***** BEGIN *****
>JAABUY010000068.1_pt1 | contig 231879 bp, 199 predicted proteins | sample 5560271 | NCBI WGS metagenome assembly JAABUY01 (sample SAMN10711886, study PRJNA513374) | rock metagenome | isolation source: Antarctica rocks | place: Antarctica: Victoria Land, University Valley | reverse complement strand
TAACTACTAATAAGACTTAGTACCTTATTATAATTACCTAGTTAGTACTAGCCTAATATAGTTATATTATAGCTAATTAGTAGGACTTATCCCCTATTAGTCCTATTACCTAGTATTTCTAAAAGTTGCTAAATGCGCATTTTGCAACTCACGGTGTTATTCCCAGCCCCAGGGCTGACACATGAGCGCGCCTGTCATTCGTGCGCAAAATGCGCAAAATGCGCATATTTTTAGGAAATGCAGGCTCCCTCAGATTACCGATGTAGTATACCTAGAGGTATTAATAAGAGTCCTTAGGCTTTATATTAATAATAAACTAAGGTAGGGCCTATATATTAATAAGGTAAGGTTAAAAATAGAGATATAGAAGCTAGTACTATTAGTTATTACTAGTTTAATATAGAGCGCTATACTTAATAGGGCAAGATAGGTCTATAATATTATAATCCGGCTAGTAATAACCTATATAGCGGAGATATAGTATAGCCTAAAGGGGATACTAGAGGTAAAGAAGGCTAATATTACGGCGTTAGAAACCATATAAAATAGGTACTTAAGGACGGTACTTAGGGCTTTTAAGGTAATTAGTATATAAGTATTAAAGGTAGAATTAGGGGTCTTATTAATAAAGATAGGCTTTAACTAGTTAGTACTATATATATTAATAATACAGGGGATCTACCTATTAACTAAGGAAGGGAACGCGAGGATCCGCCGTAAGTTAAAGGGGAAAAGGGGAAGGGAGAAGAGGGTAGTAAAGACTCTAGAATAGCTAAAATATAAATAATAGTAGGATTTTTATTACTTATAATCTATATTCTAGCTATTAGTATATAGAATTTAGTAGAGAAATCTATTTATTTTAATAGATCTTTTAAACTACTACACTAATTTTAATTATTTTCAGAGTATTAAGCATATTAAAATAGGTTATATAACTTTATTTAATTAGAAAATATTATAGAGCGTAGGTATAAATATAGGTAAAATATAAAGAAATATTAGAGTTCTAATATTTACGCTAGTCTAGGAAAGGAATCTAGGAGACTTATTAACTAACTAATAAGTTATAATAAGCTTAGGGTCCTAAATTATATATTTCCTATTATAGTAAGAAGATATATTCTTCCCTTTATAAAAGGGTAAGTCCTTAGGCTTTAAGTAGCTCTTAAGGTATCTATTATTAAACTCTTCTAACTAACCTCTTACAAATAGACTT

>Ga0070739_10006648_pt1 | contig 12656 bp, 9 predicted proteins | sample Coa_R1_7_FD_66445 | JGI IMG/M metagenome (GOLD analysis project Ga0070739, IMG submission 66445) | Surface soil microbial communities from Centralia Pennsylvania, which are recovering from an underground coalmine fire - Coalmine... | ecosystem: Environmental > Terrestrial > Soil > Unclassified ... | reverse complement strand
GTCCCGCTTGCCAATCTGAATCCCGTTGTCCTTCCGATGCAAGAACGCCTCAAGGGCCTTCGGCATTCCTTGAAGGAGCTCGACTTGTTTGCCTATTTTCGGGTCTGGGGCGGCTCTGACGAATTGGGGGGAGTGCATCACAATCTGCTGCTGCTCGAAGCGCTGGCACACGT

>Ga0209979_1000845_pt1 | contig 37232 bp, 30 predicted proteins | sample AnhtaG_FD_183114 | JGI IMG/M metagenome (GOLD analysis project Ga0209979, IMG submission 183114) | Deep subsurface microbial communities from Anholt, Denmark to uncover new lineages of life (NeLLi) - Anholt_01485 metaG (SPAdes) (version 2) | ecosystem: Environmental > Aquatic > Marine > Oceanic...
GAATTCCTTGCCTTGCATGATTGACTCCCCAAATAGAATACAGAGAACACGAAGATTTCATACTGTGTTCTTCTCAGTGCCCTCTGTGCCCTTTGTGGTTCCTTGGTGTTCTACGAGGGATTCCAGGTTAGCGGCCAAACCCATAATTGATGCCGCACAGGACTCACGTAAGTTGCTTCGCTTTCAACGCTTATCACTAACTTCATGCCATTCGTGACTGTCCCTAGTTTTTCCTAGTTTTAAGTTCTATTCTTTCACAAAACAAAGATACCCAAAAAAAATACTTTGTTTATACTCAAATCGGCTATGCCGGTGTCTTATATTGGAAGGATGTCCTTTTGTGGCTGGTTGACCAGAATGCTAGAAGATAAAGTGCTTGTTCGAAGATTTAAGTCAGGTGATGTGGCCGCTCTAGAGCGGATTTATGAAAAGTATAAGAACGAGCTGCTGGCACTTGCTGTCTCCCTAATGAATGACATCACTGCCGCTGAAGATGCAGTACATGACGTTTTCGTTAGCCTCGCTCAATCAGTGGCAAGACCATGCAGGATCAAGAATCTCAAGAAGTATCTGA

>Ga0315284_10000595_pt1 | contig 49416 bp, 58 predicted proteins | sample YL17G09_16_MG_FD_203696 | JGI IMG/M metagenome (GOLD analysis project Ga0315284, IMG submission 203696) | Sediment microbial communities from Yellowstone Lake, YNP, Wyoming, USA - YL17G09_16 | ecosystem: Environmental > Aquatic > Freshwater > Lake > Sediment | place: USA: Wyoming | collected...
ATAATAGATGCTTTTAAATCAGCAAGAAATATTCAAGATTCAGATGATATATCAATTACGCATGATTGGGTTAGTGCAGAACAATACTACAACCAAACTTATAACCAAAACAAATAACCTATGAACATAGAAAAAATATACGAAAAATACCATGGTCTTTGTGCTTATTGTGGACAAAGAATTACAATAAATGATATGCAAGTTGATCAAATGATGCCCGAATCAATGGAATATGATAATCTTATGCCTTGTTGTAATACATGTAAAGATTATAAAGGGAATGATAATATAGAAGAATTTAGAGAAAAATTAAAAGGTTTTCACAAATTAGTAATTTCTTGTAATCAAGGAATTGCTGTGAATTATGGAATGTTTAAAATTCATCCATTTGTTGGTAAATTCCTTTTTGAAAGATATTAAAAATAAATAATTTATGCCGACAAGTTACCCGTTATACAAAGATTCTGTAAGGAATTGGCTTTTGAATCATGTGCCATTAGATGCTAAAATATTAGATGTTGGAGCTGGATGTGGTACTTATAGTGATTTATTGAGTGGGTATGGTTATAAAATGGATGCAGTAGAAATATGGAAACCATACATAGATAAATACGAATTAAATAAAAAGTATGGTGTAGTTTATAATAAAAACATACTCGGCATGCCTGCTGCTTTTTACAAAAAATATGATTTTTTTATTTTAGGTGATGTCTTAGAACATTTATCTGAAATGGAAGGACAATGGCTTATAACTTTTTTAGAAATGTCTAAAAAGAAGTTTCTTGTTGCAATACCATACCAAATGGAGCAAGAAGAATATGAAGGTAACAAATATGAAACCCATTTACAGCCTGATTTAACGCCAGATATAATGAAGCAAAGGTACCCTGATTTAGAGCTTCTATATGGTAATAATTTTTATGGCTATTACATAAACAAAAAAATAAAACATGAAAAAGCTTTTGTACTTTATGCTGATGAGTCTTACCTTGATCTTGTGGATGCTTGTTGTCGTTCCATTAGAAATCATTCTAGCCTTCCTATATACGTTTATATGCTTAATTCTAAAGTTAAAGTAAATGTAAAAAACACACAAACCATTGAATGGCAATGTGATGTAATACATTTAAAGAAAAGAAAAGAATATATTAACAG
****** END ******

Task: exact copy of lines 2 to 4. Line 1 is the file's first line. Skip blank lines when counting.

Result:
TAACTACTAATAAGACTTAGTACCTTATTATAATTACCTAGTTAGTACTAGCCTAATATAGTTATATTATAGCTAATTAGTAGGACTTATCCCCTATTAGTCCTATTACCTAGTATTTCTAAAAGTTGCTAAATGCGCATTTTGCAACTCACGGTGTTATTCCCAGCCCCAGGGCTGACACATGAGCGCGCCTGTCATTCGTGCGCAAAATGCGCAAAATGCGCATATTTTTAGGAAATGCAGGCTCCCTCAGATTACCGATGTAGTATACCTAGAGGTATTAATAAGAGTCCTTAGGCTTTATATTAATAATAAACTAAGGTAGGGCCTATATATTAATAAGGTAAGGTTAAAAATAGAGATATAGAAGCTAGTACTATTAGTTATTACTAGTTTAATATAGAGCGCTATACTTAATAGGGCAAGATAGGTCTATAATATTATAATCCGGCTAGTAATAACCTATATAGCGGAGATATAGTATAGCCTAAAGGGGATACTAGAGGTAAAGAAGGCTAATATTACGGCGTTAGAAACCATATAAAATAGGTACTTAAGGACGGTACTTAGGGCTTTTAAGGTAATTAGTATATAAGTATTAAAGGTAGAATTAGGGGTCTTATTAATAAAGATAGGCTTTAACTAGTTAGTACTATATATATTAATAATACAGGGGATCTACCTATTAACTAAGGAAGGGAACGCGAGGATCCGCCGTAAGTTAAAGGGGAAAAGGGGAAGGGAGAAGAGGGTAGTAAAGACTCTAGAATAGCTAAAATATAAATAATAGTAGGATTTTTATTACTTATAATCTATATTCTAGCTATTAGTATATAGAATTTAGTAGAGAAATCTATTTATTTTAATAGATCTTTTAAACTACTACACTAATTTTAATTATTTTCAGAGTATTAAGCATATTAAAATAGGTTATATAACTTTATTTAATTAGAAAATATTATAGAGCGTAGGTATAAATATAGGTAAAATATAAAGAAATATTAGAGTTCTAATATTTACGCTAGTCTAGGAAAGGAATCTAGGAGACTTATTAACTAACTAATAAGTTATAATAAGCTTAGGGTCCTAAATTATATATTTCCTATTATAGTAAGAAGATATATTCTTCCCTTTATAAAAGGGTAAGTCCTTAGGCTTTAAGTAGCTCTTAAGGTATCTATTATTAAACTCTTCTAACTAACCTCTTACAAATAGACTT

>Ga0070739_10006648_pt1 | contig 12656 bp, 9 predicted proteins | sample Coa_R1_7_FD_66445 | JGI IMG/M metagenome (GOLD analysis project Ga0070739, IMG submission 66445) | Surface soil microbial communities from Centralia Pennsylvania, which are recovering from an underground coalmine fire - Coalmine... | ecosystem: Environmental > Terrestrial > Soil > Unclassified ... | reverse complement strand
GTCCCGCTTGCCAATCTGAATCCCGTTGTCCTTCCGATGCAAGAACGCCTCAAGGGCCTTCGGCATTCCTTGAAGGAGCTCGACTTGTTTGCCTATTTTCGGGTCTGGGGCGGCTCTGACGAATTGGGGGGAGTGCATCACAATCTGCTGCTGCTCGAAGCGCTGGCACACGT